The rare cupreata agave, found only on certain mountain slopes in the Rio Balsas basin in Mexico, produces an equally rare mezcal, known for its distinctly vegetal flavor profile. Today, Anchor Distilling Company makes this special mezcal more available in the U.S. with the introduction of Mezcal Amarás Cupreata, a 100% cupreata agave unaged mezcal. This new release joins the brand’s first expression, a 100% espadín agave unaged mezcal, released in January 2015…

Mezcal Amarás Cupreata is produced by master mezcalero Don Faustino Robledo in the small village of Mazatlán in the State of Guerrero, Mexico. Of the more than 22 different species used to make mezcal, the cupreata agave, or maguey papalote (as it is referred to in Guerrero), is one of the least common agaves utilized. Semi-cultivated on the steep terrain of the Sierra Madre del Sur highlands at 4,000 to 6,000 feet above sea level, the plant has bright green, wide, fleshy leaves lined with copper colored thorns, and takes approximately 13 years to mature due to the harsh climate conditions of the region.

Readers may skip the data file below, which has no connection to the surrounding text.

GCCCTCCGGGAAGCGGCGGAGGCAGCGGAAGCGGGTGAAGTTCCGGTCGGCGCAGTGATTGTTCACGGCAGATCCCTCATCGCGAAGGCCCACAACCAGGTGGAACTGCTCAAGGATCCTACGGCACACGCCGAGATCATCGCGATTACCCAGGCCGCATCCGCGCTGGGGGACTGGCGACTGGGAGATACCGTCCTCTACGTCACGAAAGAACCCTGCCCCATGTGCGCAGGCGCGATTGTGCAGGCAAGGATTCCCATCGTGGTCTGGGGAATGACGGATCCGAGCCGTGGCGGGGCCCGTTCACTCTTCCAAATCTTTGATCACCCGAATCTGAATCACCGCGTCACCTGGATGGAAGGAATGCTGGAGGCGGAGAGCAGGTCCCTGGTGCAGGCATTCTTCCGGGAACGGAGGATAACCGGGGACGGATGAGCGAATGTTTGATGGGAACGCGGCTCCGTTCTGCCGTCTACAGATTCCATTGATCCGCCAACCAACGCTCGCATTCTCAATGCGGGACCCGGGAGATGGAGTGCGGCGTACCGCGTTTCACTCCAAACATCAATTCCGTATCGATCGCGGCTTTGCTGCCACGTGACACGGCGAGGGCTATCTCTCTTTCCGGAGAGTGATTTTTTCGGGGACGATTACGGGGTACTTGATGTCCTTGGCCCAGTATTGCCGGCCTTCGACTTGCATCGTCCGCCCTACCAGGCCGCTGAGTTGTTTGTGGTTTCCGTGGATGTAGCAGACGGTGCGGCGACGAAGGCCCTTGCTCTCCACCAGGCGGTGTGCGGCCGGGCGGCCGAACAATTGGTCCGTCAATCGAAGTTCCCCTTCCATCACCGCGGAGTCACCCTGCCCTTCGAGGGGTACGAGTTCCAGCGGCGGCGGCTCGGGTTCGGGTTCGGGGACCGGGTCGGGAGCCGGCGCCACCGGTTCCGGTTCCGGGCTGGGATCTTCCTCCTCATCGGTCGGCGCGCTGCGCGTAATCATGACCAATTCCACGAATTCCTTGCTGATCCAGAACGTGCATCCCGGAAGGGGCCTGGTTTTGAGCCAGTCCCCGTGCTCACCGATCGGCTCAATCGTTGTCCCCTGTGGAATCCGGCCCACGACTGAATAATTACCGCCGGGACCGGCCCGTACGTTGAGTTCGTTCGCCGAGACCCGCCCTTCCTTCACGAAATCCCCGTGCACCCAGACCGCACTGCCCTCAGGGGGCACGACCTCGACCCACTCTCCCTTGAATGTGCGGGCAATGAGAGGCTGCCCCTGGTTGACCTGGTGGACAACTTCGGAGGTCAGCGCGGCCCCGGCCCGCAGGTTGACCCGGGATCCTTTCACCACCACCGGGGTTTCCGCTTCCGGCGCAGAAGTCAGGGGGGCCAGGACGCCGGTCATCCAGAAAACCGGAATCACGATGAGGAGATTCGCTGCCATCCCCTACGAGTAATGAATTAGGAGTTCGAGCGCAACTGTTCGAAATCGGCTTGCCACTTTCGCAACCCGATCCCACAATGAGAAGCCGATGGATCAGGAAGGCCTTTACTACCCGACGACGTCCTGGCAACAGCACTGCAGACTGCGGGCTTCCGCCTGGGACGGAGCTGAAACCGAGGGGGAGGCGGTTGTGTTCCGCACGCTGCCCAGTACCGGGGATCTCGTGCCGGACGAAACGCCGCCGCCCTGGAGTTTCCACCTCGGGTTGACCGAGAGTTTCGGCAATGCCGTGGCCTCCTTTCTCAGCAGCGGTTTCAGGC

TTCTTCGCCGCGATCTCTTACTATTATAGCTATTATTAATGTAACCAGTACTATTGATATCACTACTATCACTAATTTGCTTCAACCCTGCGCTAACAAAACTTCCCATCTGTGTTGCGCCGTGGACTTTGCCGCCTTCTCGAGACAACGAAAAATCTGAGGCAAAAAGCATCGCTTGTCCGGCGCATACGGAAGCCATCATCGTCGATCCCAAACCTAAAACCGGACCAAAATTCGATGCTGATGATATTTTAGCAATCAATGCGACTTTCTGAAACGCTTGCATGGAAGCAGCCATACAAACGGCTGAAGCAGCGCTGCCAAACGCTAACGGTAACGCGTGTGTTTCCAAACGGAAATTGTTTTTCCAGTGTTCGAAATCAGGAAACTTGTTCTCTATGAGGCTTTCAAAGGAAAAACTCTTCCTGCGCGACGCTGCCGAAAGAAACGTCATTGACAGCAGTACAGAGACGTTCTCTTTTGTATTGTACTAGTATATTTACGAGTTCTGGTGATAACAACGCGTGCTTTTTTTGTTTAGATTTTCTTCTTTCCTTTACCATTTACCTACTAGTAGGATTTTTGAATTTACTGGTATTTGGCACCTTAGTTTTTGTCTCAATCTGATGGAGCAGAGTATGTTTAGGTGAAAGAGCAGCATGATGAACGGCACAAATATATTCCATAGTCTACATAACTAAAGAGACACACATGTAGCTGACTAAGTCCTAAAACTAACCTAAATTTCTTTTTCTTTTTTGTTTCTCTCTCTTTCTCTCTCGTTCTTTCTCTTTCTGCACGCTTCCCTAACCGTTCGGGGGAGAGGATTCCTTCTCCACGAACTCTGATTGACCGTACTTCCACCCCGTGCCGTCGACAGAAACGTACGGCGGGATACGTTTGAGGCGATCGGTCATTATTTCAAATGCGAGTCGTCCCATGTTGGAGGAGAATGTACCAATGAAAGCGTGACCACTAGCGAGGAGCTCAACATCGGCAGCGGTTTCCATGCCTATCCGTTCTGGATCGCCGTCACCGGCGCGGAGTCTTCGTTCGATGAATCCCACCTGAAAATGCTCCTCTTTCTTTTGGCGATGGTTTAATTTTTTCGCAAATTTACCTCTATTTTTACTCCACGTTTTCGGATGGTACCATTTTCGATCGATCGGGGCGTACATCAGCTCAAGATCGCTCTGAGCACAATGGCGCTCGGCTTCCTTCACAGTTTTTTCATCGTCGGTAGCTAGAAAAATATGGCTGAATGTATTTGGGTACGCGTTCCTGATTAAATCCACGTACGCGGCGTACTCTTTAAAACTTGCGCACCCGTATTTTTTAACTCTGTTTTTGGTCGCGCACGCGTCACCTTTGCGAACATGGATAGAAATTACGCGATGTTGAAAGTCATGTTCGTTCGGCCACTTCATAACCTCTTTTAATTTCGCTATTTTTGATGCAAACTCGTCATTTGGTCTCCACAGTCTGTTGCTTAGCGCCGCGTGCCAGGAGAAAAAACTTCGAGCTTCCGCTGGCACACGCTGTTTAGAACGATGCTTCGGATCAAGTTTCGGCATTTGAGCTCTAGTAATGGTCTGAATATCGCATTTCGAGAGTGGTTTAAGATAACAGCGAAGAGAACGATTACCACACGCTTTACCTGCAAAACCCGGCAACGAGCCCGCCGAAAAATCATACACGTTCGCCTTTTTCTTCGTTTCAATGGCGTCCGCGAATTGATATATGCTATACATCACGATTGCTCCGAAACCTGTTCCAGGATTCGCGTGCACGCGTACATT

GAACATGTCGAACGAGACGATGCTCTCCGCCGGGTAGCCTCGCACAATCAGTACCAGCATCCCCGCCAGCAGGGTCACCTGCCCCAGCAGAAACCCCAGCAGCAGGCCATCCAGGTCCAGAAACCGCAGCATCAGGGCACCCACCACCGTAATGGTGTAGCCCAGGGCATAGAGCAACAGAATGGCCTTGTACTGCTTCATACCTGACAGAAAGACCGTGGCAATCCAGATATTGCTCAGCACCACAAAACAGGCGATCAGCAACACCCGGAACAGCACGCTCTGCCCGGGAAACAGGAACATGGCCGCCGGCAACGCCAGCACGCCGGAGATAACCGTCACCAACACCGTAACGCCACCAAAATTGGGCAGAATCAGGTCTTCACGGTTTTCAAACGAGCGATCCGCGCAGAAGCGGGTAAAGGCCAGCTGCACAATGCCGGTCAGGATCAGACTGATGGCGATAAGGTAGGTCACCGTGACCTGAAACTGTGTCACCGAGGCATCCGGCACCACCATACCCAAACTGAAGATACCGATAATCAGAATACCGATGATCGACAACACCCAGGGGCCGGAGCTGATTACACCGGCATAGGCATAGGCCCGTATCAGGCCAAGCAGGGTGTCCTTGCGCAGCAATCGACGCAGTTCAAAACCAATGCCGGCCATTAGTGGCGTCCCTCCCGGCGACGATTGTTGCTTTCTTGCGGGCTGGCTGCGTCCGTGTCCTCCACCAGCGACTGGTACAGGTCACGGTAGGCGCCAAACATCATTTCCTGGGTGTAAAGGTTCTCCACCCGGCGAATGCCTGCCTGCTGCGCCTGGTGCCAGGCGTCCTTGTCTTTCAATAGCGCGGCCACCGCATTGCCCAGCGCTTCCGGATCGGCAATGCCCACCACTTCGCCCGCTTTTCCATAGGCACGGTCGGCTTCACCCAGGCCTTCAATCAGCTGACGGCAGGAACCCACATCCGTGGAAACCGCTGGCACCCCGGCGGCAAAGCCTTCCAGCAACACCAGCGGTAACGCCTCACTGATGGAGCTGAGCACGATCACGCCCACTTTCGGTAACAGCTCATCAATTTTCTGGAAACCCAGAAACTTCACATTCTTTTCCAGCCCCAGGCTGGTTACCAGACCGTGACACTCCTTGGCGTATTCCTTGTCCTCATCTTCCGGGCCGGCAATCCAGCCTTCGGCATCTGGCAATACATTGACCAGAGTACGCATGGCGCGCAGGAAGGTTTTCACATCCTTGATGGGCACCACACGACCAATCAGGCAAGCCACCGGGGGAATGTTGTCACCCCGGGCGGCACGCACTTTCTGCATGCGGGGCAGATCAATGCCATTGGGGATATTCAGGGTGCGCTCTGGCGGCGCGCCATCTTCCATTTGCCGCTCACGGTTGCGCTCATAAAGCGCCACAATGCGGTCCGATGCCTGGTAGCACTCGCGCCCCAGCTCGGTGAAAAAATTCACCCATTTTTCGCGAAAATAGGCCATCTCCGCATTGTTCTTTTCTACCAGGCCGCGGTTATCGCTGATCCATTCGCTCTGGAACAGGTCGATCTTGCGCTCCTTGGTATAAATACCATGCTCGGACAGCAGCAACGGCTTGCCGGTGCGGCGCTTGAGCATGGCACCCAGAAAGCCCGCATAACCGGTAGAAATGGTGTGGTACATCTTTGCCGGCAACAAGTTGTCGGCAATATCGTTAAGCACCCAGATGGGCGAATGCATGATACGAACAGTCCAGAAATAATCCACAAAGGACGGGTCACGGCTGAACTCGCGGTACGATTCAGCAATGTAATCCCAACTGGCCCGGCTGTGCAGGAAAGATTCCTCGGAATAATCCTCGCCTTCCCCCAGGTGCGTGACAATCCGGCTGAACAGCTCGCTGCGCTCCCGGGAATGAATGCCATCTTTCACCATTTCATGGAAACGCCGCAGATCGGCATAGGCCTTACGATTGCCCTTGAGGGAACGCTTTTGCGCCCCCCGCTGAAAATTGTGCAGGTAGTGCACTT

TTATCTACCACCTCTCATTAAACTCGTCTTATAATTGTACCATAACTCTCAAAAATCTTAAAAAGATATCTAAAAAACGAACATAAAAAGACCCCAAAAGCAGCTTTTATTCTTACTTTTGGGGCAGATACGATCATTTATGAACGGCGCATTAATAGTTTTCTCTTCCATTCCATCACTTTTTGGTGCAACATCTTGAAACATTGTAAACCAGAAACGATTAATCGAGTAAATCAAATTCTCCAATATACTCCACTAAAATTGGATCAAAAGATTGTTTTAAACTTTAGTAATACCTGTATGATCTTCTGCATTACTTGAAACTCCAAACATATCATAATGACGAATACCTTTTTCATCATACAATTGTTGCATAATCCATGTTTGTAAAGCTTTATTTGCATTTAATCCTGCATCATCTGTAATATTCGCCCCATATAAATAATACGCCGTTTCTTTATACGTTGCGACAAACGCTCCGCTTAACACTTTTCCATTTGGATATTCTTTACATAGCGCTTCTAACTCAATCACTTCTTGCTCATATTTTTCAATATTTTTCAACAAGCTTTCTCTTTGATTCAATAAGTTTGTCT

The mezcal is made with no added yeast, only open air fermentation, and is double distilled in copper pot stills. A joven mezcal, it is released unaged.

This is quite a rustic mezcal, with a nose of fresh and sweet mesquite wood, crushed berries, apricots, cut apples, and a touch of evergreen. On the palate, there’s loads of sweetness, backed by that roaring, smoky mesquite fire. The fruits create a bit compote here, with the apricot leading the way toward a woody, smoky finish that folds in all kinds of fruit. Apricots lead to overripe banana notes, which linger on the finish with some odd walnut character that comes to the fore late in the game.

Really exotic stuff, and worth checking out by any mezcal fan, particularly at this price.

86 proof.

A- / $50 /